If you’ve experienced more than a little stress from work and family and well, life, then try these five yoga poses to clear your head and unwind your body.

Extended Puppy Pose

When to do it: You’ve been driving or sitting all day or traveling.

In addition to settling a manic mind, this pose will help loosen tight shoulders and an aching back.

How to do it: This pose is like downward facing dog, except your knees remain on the ground. Start by coming onto all fours and walking your hands forward as you curl your toes under. Keep your hips over your ankles as you lower your chest until it hovers about an inch above the ground. Relax your neck (you may want to place a blanket under your forehead) but keep your arms active as you press your palms into the ground. Hold for 30 seconds before relaxing into child’s pose.

Lion Pose

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Oxygen Magazine

When to do it: To recover from family drama.

Carrying tension in your face and chest? Find relief from emotionally charged situations with this cathartic and energizing pose.

How to do it: Kneel on the ground, tucking one ankle under the other. (If kneeling like this hurts your knees, try placing a block between your feet for a little elevation.) Press your palms against your knees and energetically spread your fingers apart. Inhale through the nose. Then, open your mouth wide and stick your tongue out and downward. Open your eyes wide and exhale through your mouth, making a roaring “ha!” sound. Roar as many times you like, contracting the muscles in the front of your throat.

Marichi’s Pose

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Oxygen Magazine

When to do it: After a day of indulgence.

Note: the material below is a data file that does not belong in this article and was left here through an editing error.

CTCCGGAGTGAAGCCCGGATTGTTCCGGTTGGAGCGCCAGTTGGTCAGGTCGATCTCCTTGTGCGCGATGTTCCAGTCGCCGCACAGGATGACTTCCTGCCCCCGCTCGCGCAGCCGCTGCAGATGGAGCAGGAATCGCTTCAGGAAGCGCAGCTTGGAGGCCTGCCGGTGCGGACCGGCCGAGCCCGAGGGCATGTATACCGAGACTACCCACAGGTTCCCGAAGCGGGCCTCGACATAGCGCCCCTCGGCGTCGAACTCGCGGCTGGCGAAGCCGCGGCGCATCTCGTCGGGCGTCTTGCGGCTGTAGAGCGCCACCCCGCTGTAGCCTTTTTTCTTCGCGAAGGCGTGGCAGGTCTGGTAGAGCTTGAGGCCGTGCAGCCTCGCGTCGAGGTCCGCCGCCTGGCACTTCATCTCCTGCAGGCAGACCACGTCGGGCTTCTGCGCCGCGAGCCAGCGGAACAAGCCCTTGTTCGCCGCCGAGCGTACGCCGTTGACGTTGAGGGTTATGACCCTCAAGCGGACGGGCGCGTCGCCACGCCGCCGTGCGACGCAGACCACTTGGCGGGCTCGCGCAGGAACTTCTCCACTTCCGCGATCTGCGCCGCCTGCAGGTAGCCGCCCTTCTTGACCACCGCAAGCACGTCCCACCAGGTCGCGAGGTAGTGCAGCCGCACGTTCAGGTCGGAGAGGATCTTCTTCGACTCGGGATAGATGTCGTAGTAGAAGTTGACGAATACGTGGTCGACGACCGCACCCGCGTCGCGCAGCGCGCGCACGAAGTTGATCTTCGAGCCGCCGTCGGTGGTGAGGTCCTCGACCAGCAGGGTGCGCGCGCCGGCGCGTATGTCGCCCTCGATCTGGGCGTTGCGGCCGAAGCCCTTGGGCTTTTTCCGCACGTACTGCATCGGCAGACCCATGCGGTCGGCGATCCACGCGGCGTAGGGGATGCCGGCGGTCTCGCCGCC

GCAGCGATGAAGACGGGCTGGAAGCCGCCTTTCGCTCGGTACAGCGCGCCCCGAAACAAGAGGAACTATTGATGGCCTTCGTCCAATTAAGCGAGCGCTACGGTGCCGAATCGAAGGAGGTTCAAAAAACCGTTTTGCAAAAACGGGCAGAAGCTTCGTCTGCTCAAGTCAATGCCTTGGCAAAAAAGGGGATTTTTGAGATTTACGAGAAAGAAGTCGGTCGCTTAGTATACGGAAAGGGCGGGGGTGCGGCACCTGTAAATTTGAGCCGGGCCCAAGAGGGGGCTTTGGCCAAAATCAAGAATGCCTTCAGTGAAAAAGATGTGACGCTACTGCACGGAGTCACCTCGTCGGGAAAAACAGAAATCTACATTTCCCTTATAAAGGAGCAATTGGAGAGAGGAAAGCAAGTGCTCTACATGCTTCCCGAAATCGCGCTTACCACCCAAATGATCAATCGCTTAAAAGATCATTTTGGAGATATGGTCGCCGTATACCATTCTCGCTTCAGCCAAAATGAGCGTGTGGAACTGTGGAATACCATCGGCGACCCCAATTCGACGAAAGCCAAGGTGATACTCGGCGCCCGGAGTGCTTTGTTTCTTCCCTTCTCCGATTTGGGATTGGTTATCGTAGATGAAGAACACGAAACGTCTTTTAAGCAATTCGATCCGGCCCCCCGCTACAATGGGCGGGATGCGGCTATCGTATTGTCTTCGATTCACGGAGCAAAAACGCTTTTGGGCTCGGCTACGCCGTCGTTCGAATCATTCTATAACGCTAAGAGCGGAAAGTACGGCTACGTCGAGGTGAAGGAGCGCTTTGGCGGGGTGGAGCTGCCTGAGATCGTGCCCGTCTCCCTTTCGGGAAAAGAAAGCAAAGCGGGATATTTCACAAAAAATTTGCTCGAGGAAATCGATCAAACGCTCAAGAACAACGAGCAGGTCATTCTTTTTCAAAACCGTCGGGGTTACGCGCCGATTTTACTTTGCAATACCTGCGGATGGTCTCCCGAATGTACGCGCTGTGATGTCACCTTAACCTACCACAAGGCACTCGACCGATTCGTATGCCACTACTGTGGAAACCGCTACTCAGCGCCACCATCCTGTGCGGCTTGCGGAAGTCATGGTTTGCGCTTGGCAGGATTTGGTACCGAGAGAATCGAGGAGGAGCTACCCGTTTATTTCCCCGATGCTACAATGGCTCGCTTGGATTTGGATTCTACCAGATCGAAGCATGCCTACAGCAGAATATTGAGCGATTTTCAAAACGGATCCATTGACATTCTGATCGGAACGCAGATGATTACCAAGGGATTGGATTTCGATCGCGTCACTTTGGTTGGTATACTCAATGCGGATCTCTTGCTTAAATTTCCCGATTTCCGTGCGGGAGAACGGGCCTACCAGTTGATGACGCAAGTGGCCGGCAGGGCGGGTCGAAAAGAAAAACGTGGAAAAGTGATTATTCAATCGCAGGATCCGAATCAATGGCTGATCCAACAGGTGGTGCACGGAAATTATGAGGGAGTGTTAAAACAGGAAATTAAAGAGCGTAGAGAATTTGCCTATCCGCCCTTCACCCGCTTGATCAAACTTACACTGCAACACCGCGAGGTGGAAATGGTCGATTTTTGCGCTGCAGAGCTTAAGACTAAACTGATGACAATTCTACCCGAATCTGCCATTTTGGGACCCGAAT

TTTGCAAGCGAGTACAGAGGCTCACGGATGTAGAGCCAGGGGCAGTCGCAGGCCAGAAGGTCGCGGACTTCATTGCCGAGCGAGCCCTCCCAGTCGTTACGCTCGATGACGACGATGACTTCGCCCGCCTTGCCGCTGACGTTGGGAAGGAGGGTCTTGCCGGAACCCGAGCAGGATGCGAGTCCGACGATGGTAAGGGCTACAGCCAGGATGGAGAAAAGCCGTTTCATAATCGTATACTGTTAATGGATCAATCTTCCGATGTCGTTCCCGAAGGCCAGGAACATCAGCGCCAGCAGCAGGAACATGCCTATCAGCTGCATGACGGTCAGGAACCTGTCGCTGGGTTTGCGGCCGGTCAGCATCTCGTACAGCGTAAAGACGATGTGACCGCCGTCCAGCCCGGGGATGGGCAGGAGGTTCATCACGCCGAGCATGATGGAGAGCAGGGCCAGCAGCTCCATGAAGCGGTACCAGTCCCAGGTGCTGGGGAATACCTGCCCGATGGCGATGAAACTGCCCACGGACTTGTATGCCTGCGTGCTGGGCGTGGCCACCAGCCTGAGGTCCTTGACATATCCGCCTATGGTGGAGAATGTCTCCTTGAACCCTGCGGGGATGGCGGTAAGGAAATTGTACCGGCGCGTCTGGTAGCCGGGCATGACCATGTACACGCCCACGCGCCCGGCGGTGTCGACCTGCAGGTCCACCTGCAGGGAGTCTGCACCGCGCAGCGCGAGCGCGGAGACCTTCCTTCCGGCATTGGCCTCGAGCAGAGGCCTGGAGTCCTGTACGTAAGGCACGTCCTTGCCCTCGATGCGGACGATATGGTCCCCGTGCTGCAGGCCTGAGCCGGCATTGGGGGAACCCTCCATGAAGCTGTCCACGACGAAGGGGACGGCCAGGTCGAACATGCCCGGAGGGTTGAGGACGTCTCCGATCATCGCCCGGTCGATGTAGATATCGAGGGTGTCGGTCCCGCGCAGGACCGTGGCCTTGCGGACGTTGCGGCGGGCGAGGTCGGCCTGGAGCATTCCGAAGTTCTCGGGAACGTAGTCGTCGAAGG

You ate, drank and were merry. But now all of those indulgences feel like they’re just sitting in your stomach. This pose is known for aiding digestion.

How to do it: Sit on the ground with your legs together and extended in front of you. Bend your right knee over your left leg and place your right foot on the ground. Bring your left heel as close to your sitting bones as possible. As you exhale, twist your torso to the right and place your right palm on the floor. Hook your left elbow over your right knee and use your arm to deepen the twist. Keep your left leg extended and continue to lengthen the spine upward as you twist. Repeat on the other side.

Legs Up The Wall

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Oxygen Magazine

When to do it: You can’t get to sleep (or stay there).

It’s time for bed, but your body and brain are fighting you like a petulant toddler. Legs up the wall can help with general anxiety, restlessness and insomnia.

How to do it: The key to this pose is getting your butt as close to the wall as possible. It’s helpful to start by laying on your side with your knees tucked into your chest. In this position, wriggle yourself toward the wall until your butt is pressed against it. Extend your legs and pivot your body until you’re lying on your back and the backs of your legs are resting against the wall. You can rest your arms alongside the body or place your hands on your belly. Relax here for up to 15 minutes.

Locust Pose